Union questions aside, I wanted to step back and focus a little on global issues, and how they may affect Smithfield's U.S. operations. Up until very recently, Smithfield has been engaged in a vigorous and often devious campaign to expand their operations worldwide:

In France:

Smithfield, through its
company SBS, bought out French cold meat
producer Jean Caby in May 2004, which a
news report said —is expected to create the
biggest group in the (cold meat) sector in
France,“ producing 95,000 tons a year.

Brazil:

Smithfield made a commit-
ment in 2001 to invest $100 million in pig
production in the state of Mato Grosso, after
the state‘s government provided tax incen-
tives.
As of 2004, Smithfield was operating
a new farm with 15,000 hogs 150 miles west
of Cuiaba in Mato Grosso

Mexico:

Smithfield also is a growing player in the
pork business in Central and South America.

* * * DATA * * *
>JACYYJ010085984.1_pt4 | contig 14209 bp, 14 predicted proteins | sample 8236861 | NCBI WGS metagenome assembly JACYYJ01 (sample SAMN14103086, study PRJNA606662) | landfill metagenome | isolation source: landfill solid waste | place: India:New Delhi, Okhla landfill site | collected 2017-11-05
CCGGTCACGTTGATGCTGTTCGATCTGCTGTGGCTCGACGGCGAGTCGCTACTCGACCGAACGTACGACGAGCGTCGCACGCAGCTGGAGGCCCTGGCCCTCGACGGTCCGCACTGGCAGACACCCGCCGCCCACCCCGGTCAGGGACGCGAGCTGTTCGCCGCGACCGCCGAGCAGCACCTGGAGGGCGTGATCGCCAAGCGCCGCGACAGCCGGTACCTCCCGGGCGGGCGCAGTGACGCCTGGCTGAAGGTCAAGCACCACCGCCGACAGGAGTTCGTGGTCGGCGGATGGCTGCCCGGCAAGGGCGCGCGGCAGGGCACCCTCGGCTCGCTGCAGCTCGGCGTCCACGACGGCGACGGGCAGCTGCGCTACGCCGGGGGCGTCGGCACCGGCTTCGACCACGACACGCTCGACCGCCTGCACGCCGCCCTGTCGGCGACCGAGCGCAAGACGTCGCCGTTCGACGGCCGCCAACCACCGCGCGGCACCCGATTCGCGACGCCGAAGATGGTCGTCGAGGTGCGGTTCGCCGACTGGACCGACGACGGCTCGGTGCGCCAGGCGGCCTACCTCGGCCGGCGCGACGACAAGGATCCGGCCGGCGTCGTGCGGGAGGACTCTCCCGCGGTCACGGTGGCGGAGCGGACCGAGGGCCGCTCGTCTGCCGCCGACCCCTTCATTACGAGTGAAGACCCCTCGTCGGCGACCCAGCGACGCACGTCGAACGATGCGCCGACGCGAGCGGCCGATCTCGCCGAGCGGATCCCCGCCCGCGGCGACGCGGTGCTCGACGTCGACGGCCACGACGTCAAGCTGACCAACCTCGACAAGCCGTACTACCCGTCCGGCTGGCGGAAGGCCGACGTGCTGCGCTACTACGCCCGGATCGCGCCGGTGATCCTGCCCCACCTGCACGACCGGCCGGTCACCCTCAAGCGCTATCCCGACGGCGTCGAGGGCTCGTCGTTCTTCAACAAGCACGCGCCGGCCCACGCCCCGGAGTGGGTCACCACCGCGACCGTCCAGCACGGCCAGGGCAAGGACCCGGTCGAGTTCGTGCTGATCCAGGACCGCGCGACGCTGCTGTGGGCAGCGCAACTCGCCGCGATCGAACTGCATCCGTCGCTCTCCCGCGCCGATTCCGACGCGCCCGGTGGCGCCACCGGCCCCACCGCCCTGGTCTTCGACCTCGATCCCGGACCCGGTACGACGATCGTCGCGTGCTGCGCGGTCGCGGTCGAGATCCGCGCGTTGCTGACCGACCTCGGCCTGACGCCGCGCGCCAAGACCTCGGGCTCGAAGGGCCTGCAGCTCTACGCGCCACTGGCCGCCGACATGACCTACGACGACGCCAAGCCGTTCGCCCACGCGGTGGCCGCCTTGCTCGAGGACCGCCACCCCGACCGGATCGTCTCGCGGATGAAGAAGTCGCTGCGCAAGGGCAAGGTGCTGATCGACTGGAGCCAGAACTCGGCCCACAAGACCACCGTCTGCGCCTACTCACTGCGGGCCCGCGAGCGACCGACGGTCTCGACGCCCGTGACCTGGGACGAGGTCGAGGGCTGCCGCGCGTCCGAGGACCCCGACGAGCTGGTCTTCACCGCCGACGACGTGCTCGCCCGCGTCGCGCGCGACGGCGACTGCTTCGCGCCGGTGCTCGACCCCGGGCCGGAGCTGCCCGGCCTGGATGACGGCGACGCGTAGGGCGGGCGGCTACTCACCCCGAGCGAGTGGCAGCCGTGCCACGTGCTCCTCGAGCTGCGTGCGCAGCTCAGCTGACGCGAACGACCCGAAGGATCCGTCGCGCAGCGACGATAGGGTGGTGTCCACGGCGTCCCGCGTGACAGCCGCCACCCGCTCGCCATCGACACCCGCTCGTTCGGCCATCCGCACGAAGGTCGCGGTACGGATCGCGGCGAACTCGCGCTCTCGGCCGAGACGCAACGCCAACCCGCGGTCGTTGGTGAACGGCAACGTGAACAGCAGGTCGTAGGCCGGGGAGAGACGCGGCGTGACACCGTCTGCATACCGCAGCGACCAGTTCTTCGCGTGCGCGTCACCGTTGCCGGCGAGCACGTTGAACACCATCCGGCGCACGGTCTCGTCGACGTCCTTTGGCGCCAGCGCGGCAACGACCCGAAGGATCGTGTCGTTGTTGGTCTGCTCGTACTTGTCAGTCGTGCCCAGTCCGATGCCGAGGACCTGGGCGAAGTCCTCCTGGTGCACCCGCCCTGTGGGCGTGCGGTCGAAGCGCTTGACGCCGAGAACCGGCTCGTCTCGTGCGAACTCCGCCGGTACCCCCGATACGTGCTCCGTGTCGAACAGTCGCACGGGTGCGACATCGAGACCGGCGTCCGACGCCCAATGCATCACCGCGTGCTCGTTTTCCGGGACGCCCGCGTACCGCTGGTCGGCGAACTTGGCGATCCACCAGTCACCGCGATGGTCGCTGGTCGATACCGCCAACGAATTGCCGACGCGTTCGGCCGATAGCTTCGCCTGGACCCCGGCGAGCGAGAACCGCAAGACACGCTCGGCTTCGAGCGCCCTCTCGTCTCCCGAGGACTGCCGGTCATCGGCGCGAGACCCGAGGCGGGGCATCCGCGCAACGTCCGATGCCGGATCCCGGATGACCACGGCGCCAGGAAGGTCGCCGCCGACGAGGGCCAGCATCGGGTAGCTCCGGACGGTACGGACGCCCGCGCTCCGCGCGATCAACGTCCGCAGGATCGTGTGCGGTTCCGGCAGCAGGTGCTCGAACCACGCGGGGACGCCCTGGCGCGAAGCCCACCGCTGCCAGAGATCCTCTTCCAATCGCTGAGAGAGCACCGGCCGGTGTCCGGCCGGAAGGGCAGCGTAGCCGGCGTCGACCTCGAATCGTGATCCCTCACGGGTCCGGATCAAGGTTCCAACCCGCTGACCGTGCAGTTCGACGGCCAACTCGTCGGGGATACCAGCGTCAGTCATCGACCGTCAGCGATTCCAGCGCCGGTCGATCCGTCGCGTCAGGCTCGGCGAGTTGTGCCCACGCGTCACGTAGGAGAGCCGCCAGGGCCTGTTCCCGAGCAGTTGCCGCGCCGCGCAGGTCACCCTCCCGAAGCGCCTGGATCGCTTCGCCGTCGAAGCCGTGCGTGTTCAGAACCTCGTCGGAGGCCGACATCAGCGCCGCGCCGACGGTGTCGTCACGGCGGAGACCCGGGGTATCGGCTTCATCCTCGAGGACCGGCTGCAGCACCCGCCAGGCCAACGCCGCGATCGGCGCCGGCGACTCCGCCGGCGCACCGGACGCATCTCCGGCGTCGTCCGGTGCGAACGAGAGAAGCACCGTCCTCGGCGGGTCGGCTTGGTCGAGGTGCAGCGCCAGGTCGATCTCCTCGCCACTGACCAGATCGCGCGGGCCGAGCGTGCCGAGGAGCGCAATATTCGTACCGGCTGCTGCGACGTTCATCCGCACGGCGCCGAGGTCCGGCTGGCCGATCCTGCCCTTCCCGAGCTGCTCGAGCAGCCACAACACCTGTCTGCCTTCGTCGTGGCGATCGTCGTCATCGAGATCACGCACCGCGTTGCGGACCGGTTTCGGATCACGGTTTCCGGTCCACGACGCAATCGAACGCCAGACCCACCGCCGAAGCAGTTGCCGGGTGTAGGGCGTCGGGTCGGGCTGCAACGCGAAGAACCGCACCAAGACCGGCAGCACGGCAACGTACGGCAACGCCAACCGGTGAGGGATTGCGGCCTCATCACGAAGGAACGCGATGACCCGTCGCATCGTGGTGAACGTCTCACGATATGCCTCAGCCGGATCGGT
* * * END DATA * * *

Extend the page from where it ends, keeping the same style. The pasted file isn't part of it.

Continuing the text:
Smithfield shelled out $24 million for its
share in Agroindustrial del Noroeste in Mexico, where the minimum wage for work-
ers is $1 an hour. Smithfield is now Mexico‘s
third largest pork producer, with 18,000 hogs
in Sonora and 14,500 in Vera Cruz as of
2001.

Poland:

Smithfield‘s holdings in Poland are
particularly extensive. Its Animex operator,
which took in $338 million in 2003, sells
nine brands of meats to Poles, operates six
subsidiary companies and seven processing
plants, and has a payroll of 5,300 people.

I think you're beginning to get the picture. Smithfield is huge—by far the biggest pork processor in the world. With their foreign operations running full blast, processing pork for a fraction of what it costs here in the U.S., where do you think Smithfield will cut jobs in a worldwide economic slump? Unfortunately, that was an easy one to answer.